CHULIN 31-43 - Two weeks of study material have been dedicated by Mrs. Estanne Abraham Fawer to honor the Yahrzeit of her father, Rav Mordechai ben Eliezer Zvi (Rabbi Morton Weiner) Z'L, who passed away on 18 Teves 5760. May the merit of supporting and advancing Dafyomi study -- which was so important to him -- during the weeks of his Yahrzeit serve as an Iluy for his Neshamah.
1) THE EFFECT OF AN IMPROPER THOUGHT DURING SHECHITAH OF "CHULIN"
QUESTION: The Gemara attempts to prove from the Mishnah that with regard to an animal of Chulin, intention to perform one act for Avodah Zarah with the animal while doing another act does not prohibit the animal. Rebbi Yosi in the Mishnah (38b) derives from a Kal va'Chomer that when one slaughters an animal for an idolater, the Shechitah is valid. The Kal va'Chomer teaches as follows: For Kodshim, an improper thought can disqualify the Korban, and yet when one slaughters a Korban for a person who has improper intentions, the Korban is valid, because only the intention of the one who slaughters the Korban matters. Accordingly, with regard to the Shechitah of Chulin, which does not become disqualified through an improper thought, certainly only the intention of the slaughterer should matter.
The Gemara asks what Rebbi Yosi means when he says that a "Machshavah does not disqualify an animal of Chulin." The Gemara asks that he cannot mean that Machshavah never disqualifies the Shechitah, because the law is that if the slaughterer intends to slaughter the animal for Avodah Zarah, then the animal certainly becomes prohibited.
The TIFERES YAKOV asks why the Gemara does not ask a more basic question. Rebbi Yosi derives from a Kal va'Chomer from Kodshim that just as the intention of the one offering the Korban is the only intention that matters, so, too, the intention of the one slaughtering the Chulin animal is the only intention that matters. The basis of the Kal va'Chomer is that Machshavah does not disqualify the Shechitah of Chulin. However, if Machshavah does not disqualify the Shechitah of Chulin, then how can Rebbi Yosi say that the intention of the slaughterer is effective? Machshavah does not affect the Shechitah of Chulin at all!
ANSWER: The TIFERES YAKOV learns from here an important principle involving the Pesul of Machshavah with regard to Chulin. He writes that there are two ways to understand how an animal of Chulin can become prohibited through a Machshavah of Avodah Zarah. The first way is that the Machshavah makes the animal into Tikroves Avodah Zarah, an object offered as a sacrifice to an idol. When it is offered to an idol, the animal becomes "Zivchei Mesim" (Tehilim 106:28), which is Asur b'Hana'ah.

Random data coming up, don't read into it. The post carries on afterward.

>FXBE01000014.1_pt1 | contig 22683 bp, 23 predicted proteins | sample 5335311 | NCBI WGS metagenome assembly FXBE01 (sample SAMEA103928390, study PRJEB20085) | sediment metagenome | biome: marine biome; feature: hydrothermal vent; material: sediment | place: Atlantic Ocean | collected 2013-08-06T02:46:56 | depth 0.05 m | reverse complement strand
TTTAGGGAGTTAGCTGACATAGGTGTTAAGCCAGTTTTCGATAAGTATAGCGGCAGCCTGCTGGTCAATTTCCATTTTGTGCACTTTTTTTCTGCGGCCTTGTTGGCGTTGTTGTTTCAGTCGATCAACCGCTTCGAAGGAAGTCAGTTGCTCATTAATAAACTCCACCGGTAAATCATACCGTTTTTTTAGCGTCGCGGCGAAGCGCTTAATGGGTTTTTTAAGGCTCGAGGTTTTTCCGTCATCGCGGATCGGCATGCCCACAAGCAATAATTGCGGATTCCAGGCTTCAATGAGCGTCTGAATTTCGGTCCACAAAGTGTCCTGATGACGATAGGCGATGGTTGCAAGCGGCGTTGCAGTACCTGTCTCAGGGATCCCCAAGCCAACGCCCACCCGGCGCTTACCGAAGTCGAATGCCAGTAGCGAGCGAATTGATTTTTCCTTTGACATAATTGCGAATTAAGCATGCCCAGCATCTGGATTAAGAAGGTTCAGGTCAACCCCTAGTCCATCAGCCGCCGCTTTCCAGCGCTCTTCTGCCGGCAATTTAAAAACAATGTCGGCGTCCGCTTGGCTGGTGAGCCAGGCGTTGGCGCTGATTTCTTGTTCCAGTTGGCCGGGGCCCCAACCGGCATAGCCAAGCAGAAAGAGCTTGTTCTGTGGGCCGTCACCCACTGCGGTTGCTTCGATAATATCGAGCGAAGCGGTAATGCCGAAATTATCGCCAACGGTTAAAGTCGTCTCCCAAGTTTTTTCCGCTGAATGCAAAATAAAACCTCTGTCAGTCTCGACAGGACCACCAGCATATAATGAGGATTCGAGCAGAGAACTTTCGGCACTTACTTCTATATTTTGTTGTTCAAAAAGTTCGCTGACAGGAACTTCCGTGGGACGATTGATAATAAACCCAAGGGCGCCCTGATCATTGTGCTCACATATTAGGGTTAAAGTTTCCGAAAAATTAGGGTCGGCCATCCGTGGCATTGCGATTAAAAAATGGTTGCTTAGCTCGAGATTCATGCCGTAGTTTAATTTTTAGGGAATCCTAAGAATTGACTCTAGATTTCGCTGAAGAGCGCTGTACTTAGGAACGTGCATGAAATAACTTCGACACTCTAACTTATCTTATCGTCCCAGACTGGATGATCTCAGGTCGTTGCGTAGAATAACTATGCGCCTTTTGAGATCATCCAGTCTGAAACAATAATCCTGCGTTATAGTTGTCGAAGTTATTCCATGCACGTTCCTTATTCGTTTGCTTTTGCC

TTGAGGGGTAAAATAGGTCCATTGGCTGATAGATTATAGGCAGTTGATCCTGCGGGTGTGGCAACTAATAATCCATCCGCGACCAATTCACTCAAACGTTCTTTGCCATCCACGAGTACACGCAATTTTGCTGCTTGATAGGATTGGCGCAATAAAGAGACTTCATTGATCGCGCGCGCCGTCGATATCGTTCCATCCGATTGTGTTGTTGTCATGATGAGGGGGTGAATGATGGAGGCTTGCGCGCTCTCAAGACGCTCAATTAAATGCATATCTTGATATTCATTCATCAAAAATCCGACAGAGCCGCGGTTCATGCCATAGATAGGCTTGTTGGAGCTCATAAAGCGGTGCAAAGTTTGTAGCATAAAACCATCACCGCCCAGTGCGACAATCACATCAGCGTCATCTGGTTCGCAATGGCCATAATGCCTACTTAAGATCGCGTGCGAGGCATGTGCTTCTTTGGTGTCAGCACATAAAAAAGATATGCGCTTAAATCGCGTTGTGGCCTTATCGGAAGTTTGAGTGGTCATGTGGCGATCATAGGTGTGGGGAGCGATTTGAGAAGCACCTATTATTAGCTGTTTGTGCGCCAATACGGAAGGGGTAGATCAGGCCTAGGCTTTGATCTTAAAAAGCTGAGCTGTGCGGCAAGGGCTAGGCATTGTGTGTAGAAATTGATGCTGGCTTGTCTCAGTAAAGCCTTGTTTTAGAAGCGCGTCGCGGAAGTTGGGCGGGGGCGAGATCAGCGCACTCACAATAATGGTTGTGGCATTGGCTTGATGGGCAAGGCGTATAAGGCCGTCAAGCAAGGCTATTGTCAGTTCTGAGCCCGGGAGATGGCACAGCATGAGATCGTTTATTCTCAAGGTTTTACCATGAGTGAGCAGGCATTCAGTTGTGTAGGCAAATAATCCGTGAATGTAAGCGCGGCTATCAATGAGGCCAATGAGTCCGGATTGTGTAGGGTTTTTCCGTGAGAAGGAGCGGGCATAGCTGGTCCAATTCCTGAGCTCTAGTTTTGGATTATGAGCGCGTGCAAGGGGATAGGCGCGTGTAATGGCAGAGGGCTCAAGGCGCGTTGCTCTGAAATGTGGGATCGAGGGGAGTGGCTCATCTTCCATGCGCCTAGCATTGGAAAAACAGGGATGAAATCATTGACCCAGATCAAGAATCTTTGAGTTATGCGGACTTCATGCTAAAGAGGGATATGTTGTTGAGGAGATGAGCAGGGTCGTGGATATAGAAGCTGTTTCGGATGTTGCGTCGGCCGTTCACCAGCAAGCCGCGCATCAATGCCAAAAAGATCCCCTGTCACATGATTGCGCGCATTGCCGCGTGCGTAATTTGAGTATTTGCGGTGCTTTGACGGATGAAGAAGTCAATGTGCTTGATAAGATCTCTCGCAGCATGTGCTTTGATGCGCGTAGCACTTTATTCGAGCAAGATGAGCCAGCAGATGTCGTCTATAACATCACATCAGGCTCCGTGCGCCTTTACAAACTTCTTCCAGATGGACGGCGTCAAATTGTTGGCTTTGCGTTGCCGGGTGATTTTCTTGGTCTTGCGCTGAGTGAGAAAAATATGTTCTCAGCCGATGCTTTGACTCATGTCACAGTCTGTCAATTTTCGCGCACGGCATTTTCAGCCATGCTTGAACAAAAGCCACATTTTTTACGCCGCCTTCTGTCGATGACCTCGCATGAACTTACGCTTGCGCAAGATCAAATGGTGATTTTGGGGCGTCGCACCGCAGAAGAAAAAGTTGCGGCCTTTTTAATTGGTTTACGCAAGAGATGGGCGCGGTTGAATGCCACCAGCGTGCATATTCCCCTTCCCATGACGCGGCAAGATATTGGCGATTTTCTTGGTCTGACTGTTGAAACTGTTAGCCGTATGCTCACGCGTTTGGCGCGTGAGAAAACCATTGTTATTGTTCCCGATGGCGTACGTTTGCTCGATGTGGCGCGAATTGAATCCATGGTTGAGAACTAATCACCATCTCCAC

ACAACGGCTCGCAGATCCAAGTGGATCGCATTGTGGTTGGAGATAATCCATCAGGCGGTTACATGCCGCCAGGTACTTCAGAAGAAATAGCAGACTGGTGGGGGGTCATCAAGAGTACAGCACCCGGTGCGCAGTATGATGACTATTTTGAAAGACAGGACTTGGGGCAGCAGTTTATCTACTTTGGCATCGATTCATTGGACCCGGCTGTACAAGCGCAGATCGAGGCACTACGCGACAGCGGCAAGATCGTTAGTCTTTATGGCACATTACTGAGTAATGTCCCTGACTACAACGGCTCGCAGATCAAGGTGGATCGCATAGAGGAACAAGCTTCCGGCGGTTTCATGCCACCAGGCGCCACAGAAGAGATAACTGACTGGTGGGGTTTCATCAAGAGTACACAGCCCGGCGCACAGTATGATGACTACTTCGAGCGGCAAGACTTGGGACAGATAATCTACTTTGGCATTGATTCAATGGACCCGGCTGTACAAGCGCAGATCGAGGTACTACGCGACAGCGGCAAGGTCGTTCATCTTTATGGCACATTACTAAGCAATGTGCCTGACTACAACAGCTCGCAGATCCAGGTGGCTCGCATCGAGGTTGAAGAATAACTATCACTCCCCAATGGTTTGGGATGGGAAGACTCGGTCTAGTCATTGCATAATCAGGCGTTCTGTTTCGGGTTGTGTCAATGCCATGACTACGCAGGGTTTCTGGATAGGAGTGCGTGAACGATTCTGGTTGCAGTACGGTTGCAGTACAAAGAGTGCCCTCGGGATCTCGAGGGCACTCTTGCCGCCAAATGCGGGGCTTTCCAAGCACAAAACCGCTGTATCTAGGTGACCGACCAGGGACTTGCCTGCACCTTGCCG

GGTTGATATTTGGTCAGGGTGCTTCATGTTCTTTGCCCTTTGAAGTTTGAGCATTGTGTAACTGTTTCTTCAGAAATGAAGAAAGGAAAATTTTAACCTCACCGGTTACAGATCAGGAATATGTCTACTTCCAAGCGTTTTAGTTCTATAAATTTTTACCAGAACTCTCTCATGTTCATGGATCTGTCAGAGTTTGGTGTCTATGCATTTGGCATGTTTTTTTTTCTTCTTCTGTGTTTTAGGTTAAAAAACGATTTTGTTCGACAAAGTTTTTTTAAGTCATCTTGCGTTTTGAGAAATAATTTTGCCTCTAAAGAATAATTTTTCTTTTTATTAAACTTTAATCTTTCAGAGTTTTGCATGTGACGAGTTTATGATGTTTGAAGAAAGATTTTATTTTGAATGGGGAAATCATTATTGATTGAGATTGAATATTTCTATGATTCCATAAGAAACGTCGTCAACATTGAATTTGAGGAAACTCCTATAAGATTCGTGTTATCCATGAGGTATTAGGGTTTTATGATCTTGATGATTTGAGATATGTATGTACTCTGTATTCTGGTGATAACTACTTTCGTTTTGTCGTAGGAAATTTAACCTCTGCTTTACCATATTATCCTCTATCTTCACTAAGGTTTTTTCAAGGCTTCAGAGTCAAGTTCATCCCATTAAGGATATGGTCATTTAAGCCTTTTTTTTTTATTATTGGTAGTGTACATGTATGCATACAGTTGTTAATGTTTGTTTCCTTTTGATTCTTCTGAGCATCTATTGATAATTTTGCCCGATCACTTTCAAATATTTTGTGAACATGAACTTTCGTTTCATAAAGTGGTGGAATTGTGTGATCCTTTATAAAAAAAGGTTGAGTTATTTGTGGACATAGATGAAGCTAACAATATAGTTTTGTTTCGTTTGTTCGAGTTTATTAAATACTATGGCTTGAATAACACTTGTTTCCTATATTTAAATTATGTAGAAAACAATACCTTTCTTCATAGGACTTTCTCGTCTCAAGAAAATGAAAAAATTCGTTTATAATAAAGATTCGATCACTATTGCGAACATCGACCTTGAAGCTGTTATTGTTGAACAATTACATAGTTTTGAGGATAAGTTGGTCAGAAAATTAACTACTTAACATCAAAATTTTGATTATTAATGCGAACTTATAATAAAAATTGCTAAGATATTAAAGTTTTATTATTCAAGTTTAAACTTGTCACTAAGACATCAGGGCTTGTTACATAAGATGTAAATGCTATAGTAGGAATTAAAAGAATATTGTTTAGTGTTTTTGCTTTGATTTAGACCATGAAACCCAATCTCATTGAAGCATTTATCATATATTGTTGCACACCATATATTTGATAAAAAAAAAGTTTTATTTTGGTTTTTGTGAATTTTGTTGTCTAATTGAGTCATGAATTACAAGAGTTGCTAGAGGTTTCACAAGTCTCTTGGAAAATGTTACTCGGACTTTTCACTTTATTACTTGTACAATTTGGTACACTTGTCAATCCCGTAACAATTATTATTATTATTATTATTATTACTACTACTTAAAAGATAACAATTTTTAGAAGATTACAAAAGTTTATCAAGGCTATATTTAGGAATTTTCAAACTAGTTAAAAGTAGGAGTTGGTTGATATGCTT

The second way in which an animal becomes prohibited through a Machshavah of Avodah Zarah is that the Machshavah invalidates the Shechitah, leaving an animal that was not slaughtered properly. There is no actual Isur of Avodah Zarah that takes effect on the animal; it is merely the Heter of Shechitah that does not take effect to permit the animal. Consequently, one is forbidden to eat the animal, but one is permitted to derive benefit from the animal. The Tiferes Yakov finds support in the words of the RAN (8b of the pages of the Rif, DH Garsinan b'Gemara Rav Nachman) for these two ways of understanding how Machshavah for Avodah Zarah disqualifies the Shechitah.
The Tiferes Yakov proves this from the opinion of Rebbi Yosi in the Mishnah. Rebbi Yosi says that only the Machshavah of the Shochet matters, implying that a Shochet can prohibit the animal with his thought of Avodah Zarah even though he is not the owner of the animal. However, Rebbi Yosi himself says in Kil'ayim (7:4) that if one spreads his grapevines over the wheat field of his neighbor, the field does not become prohibited as Kil'ayim, because "a person cannot prohibit something that does not belong to him" ("Ein Adam Oser Davar she'Eino Shelo"). Why, then, does Rebbi Yosi say that the Shochet is able to prohibit another person's animal?
It must be that, indeed, the animal does not become Asur b'Hana'ah as Tikroves Avodah Zarah, according to Rebbi Yosi, because "Ein Adam Oser Davar she'Eino Shelo." However, the animal will not be permitted to eat because the Shechitah was not a valid Shechitah due to the invalidating thought of the Shochet.
Accordingly, the Gemara is not bothered with the inherent contradiction in the words of Rebbi Yosi in the Mishnah for the following reason. When Rebbi Yosi says that Machshavah does not disqualify the Shechitah of Chulin, he may mean simply that Machshavah cannot make the animal into a Neveilah by disqualifying the Shechitah. However, Machshavah can actively prohibit the animal by making it Asur b'Hana'ah as Tikroves Avodah Zarah. Rebbi Yosi seeks to prove that Machshavah can make Tikroves Avodah Zarah only when it is the slaughterer's Machshavah, and not the Machshavah of the one for whom he is slaughtering. His proof is based on a Kal va'Chomer. If the Shechitah of a Korban -- which becomes disqualified by a Machshavah ha'Poseles -- can be disqualified only by the one who slaughters it, then certainly the Shechitah of Chulin -- which cannot become disqualified by a Machshavah of Avodah Zarah (such that it will be considered a Neveilah) -- can be rendered Tikroves Avodah Zarah only by the one who slaughters it.